Comets kicked out of the Oort cloud could take centuries to fall close enough to the Sun for us to detect. If the stealthed system is just passing by, we might not notice any effect until the comet rate increases - and by then it might be very difficult to figure out the trajectory of the triggering mass.


If you want a "drive-by" interaction, you can probably pass within 1000 AU safely, provided your stealth system is moving very quickly compared to the sun's orbital speeds at that distance. There will be lots of disturbance in the Oort cloud, but if folks are invading / surveying Earth during the brief interaction, a Kardashev Type II ought to be able to get up close well before we notice the disturbance. If you want a hidden presence for thousands of years, you're going to have a hard time harding a star within 100 LY that won't be found by JWST, Roman, Hubble, or one of the big survey programs.


This answer is very short but as close as the middle of the Oort cloud
enter image description here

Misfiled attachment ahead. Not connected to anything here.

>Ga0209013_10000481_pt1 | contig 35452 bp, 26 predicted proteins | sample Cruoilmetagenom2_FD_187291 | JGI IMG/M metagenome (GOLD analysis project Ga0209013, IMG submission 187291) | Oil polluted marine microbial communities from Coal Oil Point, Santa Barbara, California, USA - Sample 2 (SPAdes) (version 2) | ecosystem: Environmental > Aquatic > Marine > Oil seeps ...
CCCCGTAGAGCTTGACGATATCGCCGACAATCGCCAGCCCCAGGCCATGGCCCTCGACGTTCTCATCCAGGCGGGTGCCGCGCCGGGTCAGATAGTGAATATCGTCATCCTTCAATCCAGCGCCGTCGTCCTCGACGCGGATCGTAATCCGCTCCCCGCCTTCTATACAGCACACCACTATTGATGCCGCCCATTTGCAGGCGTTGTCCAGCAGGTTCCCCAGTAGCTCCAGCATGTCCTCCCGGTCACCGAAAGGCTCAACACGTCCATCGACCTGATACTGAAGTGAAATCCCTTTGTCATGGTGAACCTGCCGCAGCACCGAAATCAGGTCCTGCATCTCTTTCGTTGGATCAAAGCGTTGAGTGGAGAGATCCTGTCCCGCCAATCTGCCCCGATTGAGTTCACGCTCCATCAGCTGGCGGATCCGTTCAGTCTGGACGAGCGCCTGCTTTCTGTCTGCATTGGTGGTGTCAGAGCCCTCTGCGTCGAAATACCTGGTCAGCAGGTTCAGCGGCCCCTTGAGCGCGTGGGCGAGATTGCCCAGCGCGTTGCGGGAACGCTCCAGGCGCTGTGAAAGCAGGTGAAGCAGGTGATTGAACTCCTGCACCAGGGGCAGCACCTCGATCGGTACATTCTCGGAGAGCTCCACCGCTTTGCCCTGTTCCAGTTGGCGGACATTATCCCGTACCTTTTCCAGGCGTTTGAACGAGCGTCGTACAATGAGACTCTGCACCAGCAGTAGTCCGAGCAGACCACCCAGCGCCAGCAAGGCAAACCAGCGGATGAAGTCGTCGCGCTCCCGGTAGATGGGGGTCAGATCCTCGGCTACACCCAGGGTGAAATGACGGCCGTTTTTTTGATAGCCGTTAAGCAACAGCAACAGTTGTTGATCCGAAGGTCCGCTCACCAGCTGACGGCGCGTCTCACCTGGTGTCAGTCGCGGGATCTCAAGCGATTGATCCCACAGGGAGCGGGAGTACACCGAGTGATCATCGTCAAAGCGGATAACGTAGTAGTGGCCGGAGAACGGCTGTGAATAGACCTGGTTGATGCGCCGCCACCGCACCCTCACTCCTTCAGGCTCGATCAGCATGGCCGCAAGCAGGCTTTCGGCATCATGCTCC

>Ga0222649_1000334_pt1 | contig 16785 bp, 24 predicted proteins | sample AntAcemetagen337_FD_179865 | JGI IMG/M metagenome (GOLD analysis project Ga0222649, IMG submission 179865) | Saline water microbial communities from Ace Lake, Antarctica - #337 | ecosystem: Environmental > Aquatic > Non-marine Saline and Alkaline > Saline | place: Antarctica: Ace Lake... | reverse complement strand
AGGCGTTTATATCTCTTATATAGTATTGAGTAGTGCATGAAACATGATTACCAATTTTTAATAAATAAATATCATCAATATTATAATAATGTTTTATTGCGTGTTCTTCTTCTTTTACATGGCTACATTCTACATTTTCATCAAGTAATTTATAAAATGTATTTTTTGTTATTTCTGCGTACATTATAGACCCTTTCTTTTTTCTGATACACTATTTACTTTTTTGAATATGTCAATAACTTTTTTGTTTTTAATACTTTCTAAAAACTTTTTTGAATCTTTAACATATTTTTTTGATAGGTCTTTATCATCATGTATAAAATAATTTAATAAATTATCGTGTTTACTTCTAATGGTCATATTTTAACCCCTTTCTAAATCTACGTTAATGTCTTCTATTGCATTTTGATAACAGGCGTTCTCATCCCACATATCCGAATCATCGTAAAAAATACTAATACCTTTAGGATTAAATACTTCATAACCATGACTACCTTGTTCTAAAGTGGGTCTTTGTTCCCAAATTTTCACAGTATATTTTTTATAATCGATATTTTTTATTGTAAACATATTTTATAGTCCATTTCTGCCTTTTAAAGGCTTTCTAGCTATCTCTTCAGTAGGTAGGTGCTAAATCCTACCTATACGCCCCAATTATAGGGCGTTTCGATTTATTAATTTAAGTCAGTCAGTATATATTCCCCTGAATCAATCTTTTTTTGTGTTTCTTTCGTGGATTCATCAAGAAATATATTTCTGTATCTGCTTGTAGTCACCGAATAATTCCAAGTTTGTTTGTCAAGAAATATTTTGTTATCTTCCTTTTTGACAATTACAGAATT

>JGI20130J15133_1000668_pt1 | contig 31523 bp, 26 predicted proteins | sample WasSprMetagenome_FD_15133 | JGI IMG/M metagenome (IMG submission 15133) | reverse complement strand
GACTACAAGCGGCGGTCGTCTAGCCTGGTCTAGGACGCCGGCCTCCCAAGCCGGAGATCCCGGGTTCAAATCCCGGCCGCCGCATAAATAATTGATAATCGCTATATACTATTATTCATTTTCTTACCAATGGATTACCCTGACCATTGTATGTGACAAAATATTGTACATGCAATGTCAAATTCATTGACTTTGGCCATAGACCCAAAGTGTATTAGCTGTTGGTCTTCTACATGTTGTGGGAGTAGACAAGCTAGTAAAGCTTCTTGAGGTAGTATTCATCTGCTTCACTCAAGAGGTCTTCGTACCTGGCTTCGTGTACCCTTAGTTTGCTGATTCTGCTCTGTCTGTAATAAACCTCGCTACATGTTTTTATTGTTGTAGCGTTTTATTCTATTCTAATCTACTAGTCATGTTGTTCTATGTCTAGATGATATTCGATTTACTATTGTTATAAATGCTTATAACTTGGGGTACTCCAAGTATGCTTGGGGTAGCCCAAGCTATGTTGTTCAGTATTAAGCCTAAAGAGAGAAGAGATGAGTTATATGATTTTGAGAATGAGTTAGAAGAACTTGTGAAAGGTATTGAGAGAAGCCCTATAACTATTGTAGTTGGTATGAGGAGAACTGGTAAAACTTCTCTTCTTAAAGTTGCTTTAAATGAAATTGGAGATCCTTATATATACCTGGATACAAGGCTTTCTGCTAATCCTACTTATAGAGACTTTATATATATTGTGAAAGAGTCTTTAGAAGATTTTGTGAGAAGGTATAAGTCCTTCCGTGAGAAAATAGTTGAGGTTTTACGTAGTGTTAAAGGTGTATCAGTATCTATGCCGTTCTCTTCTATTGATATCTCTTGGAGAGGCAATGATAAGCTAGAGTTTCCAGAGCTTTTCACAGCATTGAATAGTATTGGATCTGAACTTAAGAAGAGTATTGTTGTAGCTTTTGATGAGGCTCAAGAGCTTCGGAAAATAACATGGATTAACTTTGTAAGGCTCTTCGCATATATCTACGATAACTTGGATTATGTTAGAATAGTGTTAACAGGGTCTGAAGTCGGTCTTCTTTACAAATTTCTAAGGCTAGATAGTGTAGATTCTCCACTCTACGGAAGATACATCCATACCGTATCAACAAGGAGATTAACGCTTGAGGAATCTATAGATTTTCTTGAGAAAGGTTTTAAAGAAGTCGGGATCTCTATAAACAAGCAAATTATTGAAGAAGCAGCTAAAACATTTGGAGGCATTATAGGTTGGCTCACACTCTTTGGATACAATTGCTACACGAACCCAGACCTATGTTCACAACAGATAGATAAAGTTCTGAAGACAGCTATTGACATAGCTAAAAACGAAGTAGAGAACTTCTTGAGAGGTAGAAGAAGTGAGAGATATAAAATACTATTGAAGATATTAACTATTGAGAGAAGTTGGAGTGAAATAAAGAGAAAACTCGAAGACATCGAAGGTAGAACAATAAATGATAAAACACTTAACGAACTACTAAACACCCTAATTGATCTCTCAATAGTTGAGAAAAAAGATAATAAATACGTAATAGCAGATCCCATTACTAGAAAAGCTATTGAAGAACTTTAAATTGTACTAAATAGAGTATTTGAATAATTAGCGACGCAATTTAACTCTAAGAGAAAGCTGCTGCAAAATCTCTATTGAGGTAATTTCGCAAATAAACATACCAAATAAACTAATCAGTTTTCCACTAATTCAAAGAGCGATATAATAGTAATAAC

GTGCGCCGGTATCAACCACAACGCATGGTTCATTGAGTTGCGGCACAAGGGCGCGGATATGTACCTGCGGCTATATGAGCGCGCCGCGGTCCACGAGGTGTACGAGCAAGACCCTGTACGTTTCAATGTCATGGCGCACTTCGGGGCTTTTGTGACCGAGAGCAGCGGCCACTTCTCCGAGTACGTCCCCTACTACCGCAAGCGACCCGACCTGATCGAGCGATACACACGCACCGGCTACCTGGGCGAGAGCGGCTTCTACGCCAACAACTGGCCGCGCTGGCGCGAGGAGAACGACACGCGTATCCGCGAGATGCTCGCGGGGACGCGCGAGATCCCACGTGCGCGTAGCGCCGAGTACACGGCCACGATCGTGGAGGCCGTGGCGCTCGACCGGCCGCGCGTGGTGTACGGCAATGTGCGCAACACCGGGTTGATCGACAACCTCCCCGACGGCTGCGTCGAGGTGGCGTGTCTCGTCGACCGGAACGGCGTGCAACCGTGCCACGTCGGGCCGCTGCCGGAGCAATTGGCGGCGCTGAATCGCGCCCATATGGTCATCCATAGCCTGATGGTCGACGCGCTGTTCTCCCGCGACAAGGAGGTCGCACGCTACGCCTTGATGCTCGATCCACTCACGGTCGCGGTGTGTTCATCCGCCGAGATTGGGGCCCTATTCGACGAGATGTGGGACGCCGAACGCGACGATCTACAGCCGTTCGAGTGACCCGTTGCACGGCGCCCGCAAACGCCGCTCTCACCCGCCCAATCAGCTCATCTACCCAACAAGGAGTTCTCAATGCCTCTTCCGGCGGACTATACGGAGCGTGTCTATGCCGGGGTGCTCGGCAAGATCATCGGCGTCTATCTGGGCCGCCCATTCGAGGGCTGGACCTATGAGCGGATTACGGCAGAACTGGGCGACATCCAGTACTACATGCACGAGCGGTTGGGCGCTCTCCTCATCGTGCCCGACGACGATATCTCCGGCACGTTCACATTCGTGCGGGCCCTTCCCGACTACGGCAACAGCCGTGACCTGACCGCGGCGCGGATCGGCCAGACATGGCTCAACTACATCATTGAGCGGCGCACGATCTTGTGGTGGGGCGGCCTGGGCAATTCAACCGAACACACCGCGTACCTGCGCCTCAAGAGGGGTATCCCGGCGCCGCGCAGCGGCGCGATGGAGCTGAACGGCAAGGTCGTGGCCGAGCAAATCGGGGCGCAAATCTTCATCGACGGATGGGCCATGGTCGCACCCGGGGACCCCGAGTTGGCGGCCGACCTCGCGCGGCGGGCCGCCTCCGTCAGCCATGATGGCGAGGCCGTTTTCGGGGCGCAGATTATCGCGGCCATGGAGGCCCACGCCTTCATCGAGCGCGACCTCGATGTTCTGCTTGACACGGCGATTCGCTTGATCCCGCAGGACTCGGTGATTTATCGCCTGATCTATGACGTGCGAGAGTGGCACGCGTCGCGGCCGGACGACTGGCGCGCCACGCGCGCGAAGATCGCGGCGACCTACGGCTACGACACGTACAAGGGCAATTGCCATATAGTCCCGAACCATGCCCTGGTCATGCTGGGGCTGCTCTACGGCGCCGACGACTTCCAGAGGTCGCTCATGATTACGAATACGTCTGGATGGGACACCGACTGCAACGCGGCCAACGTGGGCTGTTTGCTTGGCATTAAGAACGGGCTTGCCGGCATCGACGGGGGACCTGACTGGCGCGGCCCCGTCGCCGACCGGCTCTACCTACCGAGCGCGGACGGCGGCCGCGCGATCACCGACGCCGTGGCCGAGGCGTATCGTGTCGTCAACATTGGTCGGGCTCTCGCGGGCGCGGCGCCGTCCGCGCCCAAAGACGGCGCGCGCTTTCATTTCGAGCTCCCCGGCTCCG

The only way we would notice it is aperiodic and missing comets.

  • $\begingroup$ +1 and Thanks! Both of today's answers confirmed that my story will work. And even more amazing, you agreed with each other, approximately. With our solar system having an oort cloud out to 2 light years (which I'm estimating from your picture) and the stealth solar system also needing about that much space, I think 4 to 5 light years between primaries is a functional separation that keeps them from messing with each other's satellites. Thanks! $\endgroup$ Feb 3, 2016 at 2:15
  • $\begingroup$ @HenryTaylor Just note that the situation you just described, if it also includes objects reaching out that far from the other star system, would result in the outer "clouds" of the two systems to interact. However, note that if your other system is mobile then it likely would not be dragging such an outer cloud around with it, as that would get left behind, leaving that system with only the objects that it wants to bring along. This does not break your story; it just gives you another thing you need to be aware of. $\endgroup$
    – Loduwijk
    Jul 18, 2018 at 17:27